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 Why biodiversity is important for development?

Biodiversity is crucial for the production of food, fish, fuel, fibre and medicines, regulation of water, air and climate, soil fertility and human wellbeing.

These products and processes provided by natural ecosystems are especially important for the poor, as they depend largely on agriculture, fisheries, livestock and forestry. Healthy ecosystems also help them generate income through ecotourism and the leisure industry

So preserving biodiversity is a key element in the drive to improve economic development and reduce poverty.

According to the millennium ecosystem assessment, two-thirds of the goods provided by healthy ecosystems are in decline, compromised by over-use and destruction of habitats.



EU action plan on biodiversity

In early 2007 the EU adopted a biodiversity action plan detailing action needed by the Commission and EU governments to preserve biodiversity both in the EU and in developing countries.



 Other EU action on biodiversity


the EU has made commitments under the:

Incorporating biodiversity into development programmes



The Commission also seeks to integrate biodiversity issues when working with individual developing countries and regions to formulate their development strategy (through its Country and Regional Strategy Papers, in which beneficiary countries and the Commission agree on areas and sectors which the Commission will support).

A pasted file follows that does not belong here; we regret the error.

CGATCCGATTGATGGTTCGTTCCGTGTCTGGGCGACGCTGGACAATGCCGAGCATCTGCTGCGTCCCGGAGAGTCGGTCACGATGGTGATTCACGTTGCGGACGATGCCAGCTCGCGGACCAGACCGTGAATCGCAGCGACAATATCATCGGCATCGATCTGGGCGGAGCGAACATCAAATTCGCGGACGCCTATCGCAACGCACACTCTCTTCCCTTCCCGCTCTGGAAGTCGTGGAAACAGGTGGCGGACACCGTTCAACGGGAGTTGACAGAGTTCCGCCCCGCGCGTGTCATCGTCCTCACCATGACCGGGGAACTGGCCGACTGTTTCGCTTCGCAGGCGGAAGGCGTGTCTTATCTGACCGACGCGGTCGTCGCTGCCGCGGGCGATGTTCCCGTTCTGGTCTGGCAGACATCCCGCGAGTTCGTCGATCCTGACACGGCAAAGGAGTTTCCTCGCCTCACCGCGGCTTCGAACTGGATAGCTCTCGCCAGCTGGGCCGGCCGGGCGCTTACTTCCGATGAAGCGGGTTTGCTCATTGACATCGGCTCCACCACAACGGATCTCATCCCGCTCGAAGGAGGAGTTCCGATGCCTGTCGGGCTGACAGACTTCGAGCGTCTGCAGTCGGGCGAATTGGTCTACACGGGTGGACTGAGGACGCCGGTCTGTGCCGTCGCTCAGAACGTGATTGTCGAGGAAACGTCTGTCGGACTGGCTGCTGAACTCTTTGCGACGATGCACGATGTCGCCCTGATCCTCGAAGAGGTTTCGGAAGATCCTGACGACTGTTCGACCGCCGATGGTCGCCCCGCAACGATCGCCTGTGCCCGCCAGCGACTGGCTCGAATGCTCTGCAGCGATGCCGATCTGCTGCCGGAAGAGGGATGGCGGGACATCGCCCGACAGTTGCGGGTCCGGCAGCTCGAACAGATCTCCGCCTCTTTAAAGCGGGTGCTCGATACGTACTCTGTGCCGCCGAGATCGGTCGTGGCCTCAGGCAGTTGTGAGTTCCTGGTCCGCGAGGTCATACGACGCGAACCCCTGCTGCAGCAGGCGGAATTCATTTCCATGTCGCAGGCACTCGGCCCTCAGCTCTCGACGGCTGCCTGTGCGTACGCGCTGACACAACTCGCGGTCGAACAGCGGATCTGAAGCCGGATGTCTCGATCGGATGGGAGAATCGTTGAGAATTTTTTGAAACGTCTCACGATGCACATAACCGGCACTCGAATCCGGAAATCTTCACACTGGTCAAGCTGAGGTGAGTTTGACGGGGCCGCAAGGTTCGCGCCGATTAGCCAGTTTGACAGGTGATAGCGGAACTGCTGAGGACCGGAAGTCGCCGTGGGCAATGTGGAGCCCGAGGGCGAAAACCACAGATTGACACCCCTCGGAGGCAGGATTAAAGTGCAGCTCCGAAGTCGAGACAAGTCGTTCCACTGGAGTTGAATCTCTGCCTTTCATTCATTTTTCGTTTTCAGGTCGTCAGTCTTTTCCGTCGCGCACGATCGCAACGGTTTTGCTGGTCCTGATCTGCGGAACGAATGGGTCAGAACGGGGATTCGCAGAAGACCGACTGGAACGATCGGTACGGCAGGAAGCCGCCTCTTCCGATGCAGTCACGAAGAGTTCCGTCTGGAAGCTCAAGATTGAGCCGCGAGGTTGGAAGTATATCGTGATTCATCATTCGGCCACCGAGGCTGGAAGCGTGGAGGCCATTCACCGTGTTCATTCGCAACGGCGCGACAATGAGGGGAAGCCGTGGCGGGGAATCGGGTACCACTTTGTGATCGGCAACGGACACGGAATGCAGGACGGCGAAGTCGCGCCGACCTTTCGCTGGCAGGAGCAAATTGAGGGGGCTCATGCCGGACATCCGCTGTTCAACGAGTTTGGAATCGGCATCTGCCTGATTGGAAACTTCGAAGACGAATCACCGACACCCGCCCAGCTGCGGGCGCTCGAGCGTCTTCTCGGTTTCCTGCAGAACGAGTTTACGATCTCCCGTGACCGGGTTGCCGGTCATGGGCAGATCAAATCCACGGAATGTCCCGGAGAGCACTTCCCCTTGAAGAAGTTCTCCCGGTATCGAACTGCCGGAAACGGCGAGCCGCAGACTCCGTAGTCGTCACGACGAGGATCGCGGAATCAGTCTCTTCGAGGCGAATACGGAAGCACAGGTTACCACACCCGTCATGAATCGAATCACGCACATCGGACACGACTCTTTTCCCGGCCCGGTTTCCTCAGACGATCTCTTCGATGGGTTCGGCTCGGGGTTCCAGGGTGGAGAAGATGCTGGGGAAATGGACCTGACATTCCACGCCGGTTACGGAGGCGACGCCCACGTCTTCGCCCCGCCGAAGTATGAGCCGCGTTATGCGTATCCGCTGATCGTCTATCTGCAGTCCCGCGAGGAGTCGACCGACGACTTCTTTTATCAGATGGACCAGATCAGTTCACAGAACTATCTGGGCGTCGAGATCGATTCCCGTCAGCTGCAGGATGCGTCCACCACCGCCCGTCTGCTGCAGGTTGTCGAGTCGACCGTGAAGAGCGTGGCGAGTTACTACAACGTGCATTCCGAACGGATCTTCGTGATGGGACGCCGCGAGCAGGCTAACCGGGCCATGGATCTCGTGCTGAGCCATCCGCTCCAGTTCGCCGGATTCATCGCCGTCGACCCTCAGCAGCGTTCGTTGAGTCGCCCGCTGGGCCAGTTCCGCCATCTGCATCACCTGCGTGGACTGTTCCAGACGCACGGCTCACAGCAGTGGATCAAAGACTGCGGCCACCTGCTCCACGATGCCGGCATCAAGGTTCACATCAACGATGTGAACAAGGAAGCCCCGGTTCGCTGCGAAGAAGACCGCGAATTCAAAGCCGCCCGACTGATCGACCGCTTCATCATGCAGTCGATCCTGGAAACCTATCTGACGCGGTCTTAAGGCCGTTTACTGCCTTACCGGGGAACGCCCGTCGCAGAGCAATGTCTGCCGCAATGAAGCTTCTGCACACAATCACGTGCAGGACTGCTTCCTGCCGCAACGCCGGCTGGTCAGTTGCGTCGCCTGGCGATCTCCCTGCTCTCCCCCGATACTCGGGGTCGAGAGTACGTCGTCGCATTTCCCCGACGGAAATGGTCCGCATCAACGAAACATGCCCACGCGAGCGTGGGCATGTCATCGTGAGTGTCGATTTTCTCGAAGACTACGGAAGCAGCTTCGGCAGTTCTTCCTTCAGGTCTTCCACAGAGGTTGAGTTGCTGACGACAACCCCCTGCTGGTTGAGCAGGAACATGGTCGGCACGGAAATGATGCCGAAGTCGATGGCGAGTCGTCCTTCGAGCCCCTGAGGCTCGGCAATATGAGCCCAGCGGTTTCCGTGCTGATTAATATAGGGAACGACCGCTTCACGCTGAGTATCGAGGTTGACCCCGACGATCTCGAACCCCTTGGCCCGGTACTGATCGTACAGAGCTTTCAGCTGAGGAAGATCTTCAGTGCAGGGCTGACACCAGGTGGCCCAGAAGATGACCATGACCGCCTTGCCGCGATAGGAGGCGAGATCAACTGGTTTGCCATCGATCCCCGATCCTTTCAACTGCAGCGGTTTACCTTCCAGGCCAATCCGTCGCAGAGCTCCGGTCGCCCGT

Environmental assessment of development projects

The EU screens its development programmes through strategic environmental assessments.

  • environmental impact assessments
  • a comprehensive environmental analysis (including recommendations on how to address environmental challenges in development programmes (country environmental profiles).

Additional funding

Funds to help developing countries halt the loss of biodiversity are also available under the EU’s environment and sustainable management of natural resources programme.


The 2006 EU biodiversity in development conference was organised by the World Conservation Union (IUCN) and supported by the Commission and the governments of Belgium, Finland, France and Sweden.

Its main aim was to transform political commitments into concrete action by developing recommendations on how the Commission and EU governments can integrate biodiversity into development programs and policies.

The EU biodiversity conference conclusions identify four challenges:


  • helping developing countries integrate biodiversity issues into all their policies
  • improving governance to reduce poverty and ensure sustainable use of biodiversity
  • strengthening existing instruments and policy consistency
  • recognising biodiversity in overseas countries and territories.


EU-backed biodiversity conservation programmes

ECOFAC (Ecosystèmes Forestier de l'Afrique Centrale) - in Congo-Brazzaville, Gabon, Cameroun, Equatorial Guinea, Central African Republic, and São Tomé e Príncipe

RAPAC (Réseau des aires protégées d'Afrique Centrale)

GRASP (Great Apes Survival Project)

MIKE (Monitoring the Illegal Killing of Elephants).


Last update: 01/07/2014 | Top